P31 “Mitochondrial DNA mutation m.3243A>G” – a phenotypic chameleon independent of age and gender

Katharina Niedermayr1, Gerhard Pölzl2, Sabine Scholl-Bürgi1, Christine Fauth3, Edda D Haberlandt1, Ursula Albrecht1, Wolfgang Sperl4, Johannes A Mayr4, Daniela Karall1

1Department for child and adolescent health, Paediatrics I / III, Medical University of Innsbruck, Innsbruck, Austria; 2University Hospital for Internal Medicine III, Cardiology and Angiology, Medical University of Innsbruck, Innsbruck, Austria; 3Department of Medical Genetics, Molecular and Clinical Pharmacology, Human Genetics Division, Medical University of Innsbruck, Innsbruck, Austria; 4University Children's Hospital, Paracelsus Medical University Salzburg, Salzburg, Austria
Correspondence: Katharina Niedermayr (katharina.niedermayr@i-med.ac.at); Daniela Karall (daniela.karall@i-med.ac.at)

Background

In general, diagnosis of a mitochondrial disorder is based on symptom combinations and confirmed by genetic findings. However, patients carrying the m.3243A>G mutation in the mitochondrial tRNA-leucine 1 (MT-TL1) do not always meet all the proposed criteria for the most frequently encountered mitochondrial syndrome “MELAS”, which is an acronym for mitochondrial myopathy, encephalopathy, lactic acidosis and at least one stroke-like episode. We here present various phenotypic characteristics of the mitochondrial mutation m.3243A>G with particular focus on the cardiac manifestations.

Methods and results

We followed nine patients (1 month to 68 years old; median 42 years; four female and five male) from nine different families with this m.3243A>G mutation in the mitochondrial tRNA-leucine 1 (MT-TL1). The classical “MELAS”-criteria are only met by three of these patients. Elektrocardiography shows preexcitation pattern with short PQ or rather PR intervals and delta waves (Wolff-Parkinson-White - WPW) in three patients and sick-sinus-syndrome plus atrioventricular block I° in one patient. Hypertrophic cardiomyopathy was found in eight patients with moderate to severe regurgitation of various valves.

Conclusion

Cardiac manifestation can encompass hypertrophic or dilated cardiomyopathy, as well as preexcitation syndromes or conduction delay. In general, the clinical presentation to fulfill the” MELAS”-criteria varies due to heteroplasmy. Thus, cardiologists should screen patients with unexplained cardiac features in the context of deafness, short stature and learning disabilities for mtDNA mutations, especially m.3243A>G mutation. A clear diagnosis is essential as a basis for prognostic advice concerning the disease course and clinical impact on family testing.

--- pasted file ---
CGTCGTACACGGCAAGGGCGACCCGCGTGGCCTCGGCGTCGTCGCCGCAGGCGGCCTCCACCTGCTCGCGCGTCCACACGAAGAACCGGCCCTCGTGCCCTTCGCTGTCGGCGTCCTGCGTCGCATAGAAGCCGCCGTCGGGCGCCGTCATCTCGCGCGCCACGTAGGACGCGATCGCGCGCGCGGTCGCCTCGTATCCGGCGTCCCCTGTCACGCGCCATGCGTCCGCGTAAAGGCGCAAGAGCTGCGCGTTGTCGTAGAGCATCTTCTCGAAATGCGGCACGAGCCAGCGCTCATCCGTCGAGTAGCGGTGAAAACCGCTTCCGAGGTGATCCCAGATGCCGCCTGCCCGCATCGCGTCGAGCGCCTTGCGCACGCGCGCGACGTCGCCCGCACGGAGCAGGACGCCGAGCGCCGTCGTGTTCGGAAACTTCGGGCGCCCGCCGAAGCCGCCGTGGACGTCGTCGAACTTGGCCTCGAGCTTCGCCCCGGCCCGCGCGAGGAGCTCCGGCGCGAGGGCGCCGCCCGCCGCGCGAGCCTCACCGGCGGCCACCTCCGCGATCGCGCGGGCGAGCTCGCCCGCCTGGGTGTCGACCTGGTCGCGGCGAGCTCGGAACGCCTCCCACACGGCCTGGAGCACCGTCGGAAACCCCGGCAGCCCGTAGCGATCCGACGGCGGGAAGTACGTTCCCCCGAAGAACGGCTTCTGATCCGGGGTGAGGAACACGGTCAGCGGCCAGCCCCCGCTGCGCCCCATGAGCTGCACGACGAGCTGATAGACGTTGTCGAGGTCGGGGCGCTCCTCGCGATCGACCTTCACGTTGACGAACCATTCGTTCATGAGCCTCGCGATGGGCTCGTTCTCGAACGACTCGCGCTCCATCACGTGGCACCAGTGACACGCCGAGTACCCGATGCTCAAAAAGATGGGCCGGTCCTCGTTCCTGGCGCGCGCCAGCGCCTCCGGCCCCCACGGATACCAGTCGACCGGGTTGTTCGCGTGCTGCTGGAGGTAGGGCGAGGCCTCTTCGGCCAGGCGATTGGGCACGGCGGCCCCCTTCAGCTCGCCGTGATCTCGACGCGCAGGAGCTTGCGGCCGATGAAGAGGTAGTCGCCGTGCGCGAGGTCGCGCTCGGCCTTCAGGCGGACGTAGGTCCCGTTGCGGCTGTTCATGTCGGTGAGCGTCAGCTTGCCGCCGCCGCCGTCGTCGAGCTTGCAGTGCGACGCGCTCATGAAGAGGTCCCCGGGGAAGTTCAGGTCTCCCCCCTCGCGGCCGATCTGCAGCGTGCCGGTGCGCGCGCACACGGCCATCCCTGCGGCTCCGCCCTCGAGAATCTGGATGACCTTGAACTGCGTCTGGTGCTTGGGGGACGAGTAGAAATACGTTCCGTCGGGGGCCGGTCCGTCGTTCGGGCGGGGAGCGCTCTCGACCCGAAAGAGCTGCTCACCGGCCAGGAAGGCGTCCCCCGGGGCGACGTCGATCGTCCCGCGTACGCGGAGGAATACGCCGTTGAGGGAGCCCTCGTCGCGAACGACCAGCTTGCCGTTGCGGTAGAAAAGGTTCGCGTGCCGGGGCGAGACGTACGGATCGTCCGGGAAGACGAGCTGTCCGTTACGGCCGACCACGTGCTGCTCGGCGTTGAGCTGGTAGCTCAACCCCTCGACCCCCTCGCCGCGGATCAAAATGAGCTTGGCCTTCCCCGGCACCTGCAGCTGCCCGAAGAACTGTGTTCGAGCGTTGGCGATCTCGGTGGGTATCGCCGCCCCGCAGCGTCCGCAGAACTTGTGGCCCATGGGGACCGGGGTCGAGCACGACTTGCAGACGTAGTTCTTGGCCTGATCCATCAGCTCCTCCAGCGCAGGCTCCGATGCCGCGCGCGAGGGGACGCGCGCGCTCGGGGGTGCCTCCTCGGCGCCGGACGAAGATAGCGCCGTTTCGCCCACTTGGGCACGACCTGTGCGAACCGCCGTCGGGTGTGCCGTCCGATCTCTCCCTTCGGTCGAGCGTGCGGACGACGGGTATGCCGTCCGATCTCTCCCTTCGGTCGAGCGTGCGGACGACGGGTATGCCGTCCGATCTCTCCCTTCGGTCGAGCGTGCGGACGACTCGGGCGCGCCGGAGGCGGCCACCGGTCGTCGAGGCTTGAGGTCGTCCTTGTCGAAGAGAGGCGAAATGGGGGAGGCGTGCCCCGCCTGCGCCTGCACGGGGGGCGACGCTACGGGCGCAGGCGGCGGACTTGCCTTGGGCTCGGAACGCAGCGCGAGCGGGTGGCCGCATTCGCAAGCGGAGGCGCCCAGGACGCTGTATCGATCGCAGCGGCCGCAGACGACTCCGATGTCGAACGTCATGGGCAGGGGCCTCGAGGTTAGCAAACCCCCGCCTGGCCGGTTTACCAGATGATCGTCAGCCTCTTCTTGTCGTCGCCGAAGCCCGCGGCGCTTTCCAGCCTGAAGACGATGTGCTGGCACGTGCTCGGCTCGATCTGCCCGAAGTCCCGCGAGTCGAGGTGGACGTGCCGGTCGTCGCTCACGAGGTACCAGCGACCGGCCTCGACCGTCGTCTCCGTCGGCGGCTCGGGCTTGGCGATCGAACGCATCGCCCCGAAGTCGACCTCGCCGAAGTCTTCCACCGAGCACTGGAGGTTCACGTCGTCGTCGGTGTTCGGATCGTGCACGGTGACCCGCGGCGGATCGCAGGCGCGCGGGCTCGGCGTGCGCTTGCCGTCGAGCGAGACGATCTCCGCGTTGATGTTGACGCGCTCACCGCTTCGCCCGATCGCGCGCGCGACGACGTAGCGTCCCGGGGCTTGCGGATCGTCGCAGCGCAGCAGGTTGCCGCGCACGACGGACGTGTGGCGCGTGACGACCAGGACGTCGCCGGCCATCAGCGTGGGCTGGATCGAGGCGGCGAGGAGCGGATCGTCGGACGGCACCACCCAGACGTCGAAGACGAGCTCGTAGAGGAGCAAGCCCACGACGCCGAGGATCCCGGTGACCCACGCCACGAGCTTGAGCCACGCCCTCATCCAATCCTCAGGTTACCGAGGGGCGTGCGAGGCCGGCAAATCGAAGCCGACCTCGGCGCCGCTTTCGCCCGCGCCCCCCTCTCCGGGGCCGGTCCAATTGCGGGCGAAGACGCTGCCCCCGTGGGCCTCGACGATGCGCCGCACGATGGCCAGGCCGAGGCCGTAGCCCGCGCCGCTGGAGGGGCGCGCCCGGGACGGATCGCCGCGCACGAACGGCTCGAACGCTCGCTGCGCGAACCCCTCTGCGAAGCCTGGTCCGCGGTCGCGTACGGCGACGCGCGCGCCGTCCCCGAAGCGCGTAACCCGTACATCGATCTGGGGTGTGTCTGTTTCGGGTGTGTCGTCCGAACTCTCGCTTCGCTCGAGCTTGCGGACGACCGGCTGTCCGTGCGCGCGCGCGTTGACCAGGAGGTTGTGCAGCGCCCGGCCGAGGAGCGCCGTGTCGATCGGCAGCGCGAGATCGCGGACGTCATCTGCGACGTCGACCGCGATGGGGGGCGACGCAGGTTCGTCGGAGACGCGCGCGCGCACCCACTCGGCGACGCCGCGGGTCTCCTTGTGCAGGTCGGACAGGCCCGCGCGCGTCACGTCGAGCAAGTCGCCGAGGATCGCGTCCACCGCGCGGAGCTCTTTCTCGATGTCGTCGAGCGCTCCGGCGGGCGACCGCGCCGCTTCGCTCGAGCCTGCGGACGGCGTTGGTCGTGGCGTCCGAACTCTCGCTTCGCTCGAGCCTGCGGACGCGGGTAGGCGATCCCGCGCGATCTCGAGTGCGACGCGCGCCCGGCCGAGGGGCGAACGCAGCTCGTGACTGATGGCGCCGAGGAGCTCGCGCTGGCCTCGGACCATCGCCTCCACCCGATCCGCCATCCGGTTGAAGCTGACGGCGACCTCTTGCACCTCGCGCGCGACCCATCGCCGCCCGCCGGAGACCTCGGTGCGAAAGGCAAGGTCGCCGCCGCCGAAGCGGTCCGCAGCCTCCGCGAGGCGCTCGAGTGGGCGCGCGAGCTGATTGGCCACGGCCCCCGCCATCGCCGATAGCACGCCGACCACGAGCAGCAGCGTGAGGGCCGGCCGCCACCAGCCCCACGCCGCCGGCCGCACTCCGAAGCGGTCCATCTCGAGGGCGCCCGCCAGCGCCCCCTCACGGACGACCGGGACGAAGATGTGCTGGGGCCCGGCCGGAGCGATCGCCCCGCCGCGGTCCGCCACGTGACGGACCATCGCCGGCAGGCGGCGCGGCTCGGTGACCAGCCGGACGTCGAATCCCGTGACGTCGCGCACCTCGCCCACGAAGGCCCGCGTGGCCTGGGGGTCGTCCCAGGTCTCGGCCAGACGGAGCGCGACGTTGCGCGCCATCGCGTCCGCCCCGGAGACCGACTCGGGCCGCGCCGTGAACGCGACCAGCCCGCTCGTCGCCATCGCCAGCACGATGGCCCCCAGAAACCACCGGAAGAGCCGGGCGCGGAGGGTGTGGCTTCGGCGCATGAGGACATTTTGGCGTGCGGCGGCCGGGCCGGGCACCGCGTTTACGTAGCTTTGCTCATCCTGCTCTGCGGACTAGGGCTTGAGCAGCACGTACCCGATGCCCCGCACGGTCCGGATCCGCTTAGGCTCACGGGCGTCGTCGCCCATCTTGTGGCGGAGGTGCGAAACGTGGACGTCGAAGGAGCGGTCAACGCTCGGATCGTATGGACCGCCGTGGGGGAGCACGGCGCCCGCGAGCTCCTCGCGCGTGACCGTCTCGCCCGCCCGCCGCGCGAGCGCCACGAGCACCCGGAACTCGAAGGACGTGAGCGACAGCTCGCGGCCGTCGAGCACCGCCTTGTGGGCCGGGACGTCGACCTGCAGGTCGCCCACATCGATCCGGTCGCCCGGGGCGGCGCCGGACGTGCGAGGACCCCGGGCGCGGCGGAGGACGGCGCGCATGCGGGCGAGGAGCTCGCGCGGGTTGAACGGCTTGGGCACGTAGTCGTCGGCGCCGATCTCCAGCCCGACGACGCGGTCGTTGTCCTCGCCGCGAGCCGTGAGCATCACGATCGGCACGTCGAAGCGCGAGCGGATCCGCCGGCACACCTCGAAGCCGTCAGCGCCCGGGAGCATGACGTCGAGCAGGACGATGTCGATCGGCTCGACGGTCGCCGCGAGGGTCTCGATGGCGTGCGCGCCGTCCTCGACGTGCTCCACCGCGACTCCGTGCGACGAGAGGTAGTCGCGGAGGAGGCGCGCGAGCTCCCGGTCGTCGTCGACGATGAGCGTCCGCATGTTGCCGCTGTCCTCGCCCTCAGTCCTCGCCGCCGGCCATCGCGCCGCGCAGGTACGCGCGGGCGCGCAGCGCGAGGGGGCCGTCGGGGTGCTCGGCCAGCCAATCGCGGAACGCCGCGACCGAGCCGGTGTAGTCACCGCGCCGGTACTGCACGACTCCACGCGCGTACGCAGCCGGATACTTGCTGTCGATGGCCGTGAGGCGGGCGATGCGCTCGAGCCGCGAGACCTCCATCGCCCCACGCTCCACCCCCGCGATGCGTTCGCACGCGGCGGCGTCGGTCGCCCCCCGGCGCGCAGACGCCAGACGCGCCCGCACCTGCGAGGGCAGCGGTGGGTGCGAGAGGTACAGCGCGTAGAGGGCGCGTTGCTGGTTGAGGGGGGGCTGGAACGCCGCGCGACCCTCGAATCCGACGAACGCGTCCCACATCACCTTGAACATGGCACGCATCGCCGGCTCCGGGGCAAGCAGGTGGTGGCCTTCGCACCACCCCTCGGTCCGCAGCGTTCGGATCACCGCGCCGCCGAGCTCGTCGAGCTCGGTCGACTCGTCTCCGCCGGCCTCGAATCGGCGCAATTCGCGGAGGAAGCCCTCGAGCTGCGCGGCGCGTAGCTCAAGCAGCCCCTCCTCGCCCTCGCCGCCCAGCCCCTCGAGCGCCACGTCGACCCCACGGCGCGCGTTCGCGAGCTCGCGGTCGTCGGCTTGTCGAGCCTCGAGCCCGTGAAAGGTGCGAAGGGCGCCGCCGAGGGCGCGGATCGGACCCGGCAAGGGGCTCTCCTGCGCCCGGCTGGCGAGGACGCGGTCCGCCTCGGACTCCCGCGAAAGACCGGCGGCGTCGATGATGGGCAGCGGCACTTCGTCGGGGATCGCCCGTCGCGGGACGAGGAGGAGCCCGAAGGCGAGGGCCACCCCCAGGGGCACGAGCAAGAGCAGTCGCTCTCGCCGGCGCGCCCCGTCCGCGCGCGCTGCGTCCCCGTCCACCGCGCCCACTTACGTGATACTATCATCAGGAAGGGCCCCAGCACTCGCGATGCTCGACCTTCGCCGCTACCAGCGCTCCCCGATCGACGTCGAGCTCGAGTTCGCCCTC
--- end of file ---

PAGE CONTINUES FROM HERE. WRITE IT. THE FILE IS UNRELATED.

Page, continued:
Acknowledgement

Original article is ahead of print in Congenital Heart Disease.

P32 EUPID - General Data Protection Regulation (GDPR) compliant patient registration and pseudonymisation for Rare Disease Research

Michael Nitzlnader, Günter Schreier

Digital Health Information Systems, AIT Austrian Institute of Technology GmbH, Austria
Correspondence: Günter Schreier (guenter.schreier@ait.ac.at)

Background

REGULATION (EU) 2016/679 (General Data Protection Regulation - GDPR) came into effect as of May 25th, 2018 and brings new challenges in many areas where personal data are processed, including healthcare and research. The European Patient Identity (EUPID) Services are a set of web services, supporting independent, third party-based registration and pseudonymisation of patients. To prepare the roll-out of EUPID in the Rare Disease community, EUPID’s compliance with the GDPR requirements had to be assessed.

Methods

EUPID pseudonymisation results in a context-specific patient registration, i.e. one and the same patient receives different pseudonyms in different contexts [1]. Since EUPID stores the relationships between the pseudonyms, it can- provided the availability of necessary patient consents - facilitate linkage of identities and, subsequently, of data from different contexts at a later stage (privacy preserving record linkage - PPRL). EUPID does not store unencrypted versions of identifying variables like names or the dates of birth. Besides general aspects of the GDPR, the following requirements concerning personal rights were verified: Right on Rectification, Erasure, to be forgotten, Restriction of Processing, Portability and Objection.

Results

The GDPR emphasises pseudonymisation as a crucial measure for achieving data protection through technology and to diminish the risk for a personal data breach. Therefore, EUPID supports third-party systems to achieve GDPR-compliance. EUPID Services follow the principles of Privacy by Design (data minimisation, pseudonymisation, encoding/hashing, encryption, and key sharing restrictions including Trusted Third Parties) and Privacy by Default (minimisation of personal data processing, data encoding before transmission) and EUPID Services feature dedicated measures to fulfil the personal rights defined by the GDPR.

Conclusion

In conclusion, the EUPID Services are compliant with the applicable terms of the GDPR concerning the treatment of patient identification data and their registration as well as pseudonymisation. Future extensions will provide more advanced functionalities, in particular patient self-management and consent management.

References

1. Nitzlnader M, Schreier G. Patient identity management for secondary use of biomedical research data in a distributed computing environment. Stud Health Technol Inform, 2014; vol. 198, 211-8.

Fig. 1 (abstract P32).
Fig. 1 (abstract P32).

In order to easily recognize patient registration via EUPID Services, a dedicated logo has been created which contains a QR code that leads to the corresponding website: https://eupid.eu

P33 Rare Diseases Registry in Basque Country: first steps